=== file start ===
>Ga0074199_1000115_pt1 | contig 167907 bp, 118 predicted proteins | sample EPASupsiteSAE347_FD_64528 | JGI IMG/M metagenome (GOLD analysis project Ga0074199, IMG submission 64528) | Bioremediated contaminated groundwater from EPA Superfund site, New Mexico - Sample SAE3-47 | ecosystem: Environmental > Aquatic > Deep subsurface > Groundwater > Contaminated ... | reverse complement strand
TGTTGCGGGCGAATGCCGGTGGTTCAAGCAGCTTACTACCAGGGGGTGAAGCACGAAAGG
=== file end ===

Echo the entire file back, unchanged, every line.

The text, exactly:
>Ga0074199_1000115_pt1 | contig 167907 bp, 118 predicted proteins | sample EPASupsiteSAE347_FD_64528 | JGI IMG/M metagenome (GOLD analysis project Ga0074199, IMG submission 64528) | Bioremediated contaminated groundwater from EPA Superfund site, New Mexico - Sample SAE3-47 | ecosystem: Environmental > Aquatic > Deep subsurface > Groundwater > Contaminated ... | reverse complement strand
TGTTGCGGGCGAATGCCGGTGGTTCAAGCAGCTTACTACCAGGGGGTGAAGCACGAAAGG